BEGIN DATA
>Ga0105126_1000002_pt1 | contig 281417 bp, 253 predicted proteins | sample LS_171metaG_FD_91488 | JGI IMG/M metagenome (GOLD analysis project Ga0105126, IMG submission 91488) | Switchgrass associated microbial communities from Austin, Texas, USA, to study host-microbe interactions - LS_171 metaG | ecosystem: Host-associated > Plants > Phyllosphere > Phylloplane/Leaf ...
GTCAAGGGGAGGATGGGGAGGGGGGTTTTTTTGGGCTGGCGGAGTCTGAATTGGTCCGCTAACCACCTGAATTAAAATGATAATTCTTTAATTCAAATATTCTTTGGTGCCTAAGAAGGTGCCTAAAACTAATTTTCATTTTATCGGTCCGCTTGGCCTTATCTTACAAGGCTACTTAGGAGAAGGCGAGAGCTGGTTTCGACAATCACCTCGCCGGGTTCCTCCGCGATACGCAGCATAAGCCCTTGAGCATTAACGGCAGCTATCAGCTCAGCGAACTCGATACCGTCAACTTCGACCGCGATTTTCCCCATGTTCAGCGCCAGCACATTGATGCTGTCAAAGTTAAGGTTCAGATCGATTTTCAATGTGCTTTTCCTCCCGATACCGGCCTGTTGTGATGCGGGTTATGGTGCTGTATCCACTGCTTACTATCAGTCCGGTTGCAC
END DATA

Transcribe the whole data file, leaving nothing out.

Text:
>Ga0105126_1000002_pt1 | contig 281417 bp, 253 predicted proteins | sample LS_171metaG_FD_91488 | JGI IMG/M metagenome (GOLD analysis project Ga0105126, IMG submission 91488) | Switchgrass associated microbial communities from Austin, Texas, USA, to study host-microbe interactions - LS_171 metaG | ecosystem: Host-associated > Plants > Phyllosphere > Phylloplane/Leaf ...
GTCAAGGGGAGGATGGGGAGGGGGGTTTTTTTGGGCTGGCGGAGTCTGAATTGGTCCGCTAACCACCTGAATTAAAATGATAATTCTTTAATTCAAATATTCTTTGGTGCCTAAGAAGGTGCCTAAAACTAATTTTCATTTTATCGGTCCGCTTGGCCTTATCTTACAAGGCTACTTAGGAGAAGGCGAGAGCTGGTTTCGACAATCACCTCGCCGGGTTCCTCCGCGATACGCAGCATAAGCCCTTGAGCATTAACGGCAGCTATCAGCTCAGCGAACTCGATACCGTCAACTTCGACCGCGATTTTCCCCATGTTCAGCGCCAGCACATTGATGCTGTCAAAGTTAAGGTTCAGATCGATTTTCAATGTGCTTTTCCTCCCGATACCGGCCTGTTGTGATGCGGGTTATGGTGCTGTATCCACTGCTTACTATCAGTCCGGTTGCAC